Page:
The causal relationship between agricultural production, economic growth, and energy consumption in Ghana

Ernest Baba Ali, Valery P. Anufriev

Abstract


Relevance.  Transition to a low-carbon economy in order to effectively and efficiently exploit the natural resource base of a country is a daunting task, especially for developing countries due to their over-reliance on climate factors. This study focuses on the case of Ghana and assesses the impact of several indicators – agricultural production, economic growth and energy consumption – on the environment.

Research objectives. The aim of the study is to describe the causal relationship between agriculture production, economic growth, energy consumption and environmental degradation.

Data and Methods.  Using time-series data from 1975 to 2014, the study employed the ARDL model to achieve its objectives.

Results. The empirical results from the bounds test provide evidence of a long-run association when the covariates are regressed on environmental degradation. The significance of the error correction term at 1% level of significance confirms this assertion. The result further shows that there is evidence of a unidirectional short-run Granger causality and a bidirectional Granger causality among the variables. There was, however, no evidence of Granger causality between economic growth, livestock production index, crop production index and environmental degradation.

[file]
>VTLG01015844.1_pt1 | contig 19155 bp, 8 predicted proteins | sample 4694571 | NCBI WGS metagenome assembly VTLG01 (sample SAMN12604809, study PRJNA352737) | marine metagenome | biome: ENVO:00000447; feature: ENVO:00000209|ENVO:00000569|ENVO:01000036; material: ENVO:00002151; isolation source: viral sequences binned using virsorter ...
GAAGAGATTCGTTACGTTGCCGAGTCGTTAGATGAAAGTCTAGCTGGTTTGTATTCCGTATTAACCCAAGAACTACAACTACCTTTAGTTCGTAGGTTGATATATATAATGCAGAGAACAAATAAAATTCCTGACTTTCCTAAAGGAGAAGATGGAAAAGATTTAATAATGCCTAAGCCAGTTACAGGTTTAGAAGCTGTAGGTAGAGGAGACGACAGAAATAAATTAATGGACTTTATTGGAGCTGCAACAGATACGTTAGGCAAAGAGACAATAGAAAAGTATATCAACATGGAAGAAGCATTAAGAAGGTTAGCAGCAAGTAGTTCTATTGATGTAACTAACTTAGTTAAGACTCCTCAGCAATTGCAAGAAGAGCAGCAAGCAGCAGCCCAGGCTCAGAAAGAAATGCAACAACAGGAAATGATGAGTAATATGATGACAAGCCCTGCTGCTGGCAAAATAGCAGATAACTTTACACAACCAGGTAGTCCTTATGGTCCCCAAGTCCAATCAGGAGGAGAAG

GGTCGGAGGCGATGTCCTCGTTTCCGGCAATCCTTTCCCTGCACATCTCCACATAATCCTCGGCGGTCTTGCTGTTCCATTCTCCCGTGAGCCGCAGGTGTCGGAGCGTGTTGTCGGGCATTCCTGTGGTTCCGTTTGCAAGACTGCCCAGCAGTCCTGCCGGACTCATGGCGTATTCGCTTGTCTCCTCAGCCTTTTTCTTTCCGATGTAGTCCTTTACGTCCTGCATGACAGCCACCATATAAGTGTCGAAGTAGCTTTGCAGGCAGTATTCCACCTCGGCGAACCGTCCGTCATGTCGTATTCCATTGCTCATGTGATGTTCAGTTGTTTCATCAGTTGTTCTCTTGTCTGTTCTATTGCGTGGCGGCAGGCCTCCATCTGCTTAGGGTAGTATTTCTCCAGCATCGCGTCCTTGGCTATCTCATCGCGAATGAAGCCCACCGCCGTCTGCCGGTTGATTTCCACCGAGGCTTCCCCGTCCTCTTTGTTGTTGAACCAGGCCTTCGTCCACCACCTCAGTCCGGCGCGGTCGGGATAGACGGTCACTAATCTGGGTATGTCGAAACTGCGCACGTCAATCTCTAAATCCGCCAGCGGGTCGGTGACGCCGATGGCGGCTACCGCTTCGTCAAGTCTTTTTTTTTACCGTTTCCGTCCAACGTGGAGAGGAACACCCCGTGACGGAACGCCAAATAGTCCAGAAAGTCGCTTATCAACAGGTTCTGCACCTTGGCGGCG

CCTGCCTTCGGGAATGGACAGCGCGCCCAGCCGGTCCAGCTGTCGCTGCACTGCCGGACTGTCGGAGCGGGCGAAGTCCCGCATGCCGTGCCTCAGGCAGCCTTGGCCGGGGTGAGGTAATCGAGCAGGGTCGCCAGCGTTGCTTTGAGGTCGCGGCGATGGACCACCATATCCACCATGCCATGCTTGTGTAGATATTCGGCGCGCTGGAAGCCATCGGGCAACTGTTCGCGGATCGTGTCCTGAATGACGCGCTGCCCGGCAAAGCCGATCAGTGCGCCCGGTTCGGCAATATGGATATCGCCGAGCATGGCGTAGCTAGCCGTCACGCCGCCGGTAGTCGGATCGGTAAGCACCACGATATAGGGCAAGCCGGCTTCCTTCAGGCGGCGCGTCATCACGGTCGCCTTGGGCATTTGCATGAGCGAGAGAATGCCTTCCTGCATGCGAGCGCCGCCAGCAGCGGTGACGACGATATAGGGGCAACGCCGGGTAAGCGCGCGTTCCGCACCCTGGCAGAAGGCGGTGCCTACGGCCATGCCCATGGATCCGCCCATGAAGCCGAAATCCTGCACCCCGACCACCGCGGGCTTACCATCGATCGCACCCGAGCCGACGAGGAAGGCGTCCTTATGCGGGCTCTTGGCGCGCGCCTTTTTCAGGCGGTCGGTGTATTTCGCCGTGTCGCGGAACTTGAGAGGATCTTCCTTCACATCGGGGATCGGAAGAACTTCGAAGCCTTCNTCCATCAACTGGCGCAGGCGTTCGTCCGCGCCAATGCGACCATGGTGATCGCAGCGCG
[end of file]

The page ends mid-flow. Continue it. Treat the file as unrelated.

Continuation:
Conclusion. It is recommended that policy makers should prioritize the adoption of environmentally friendly technologies both in the crop and livestock sub-sectors to ensure that while the food needs of citizens are met, environmental quality is not compromised. Moreover, it is important to ensure energy use efficiency in production.


Keywords


environmental degradation; economic growth; agricultural productivity; energy consumption; ARDL tests

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References


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DOI: https://doi.org/10.15826/recon.2020.6.4.020

Copyright (c) 2020 Ernest Baba Ali, Valery P. Anufriev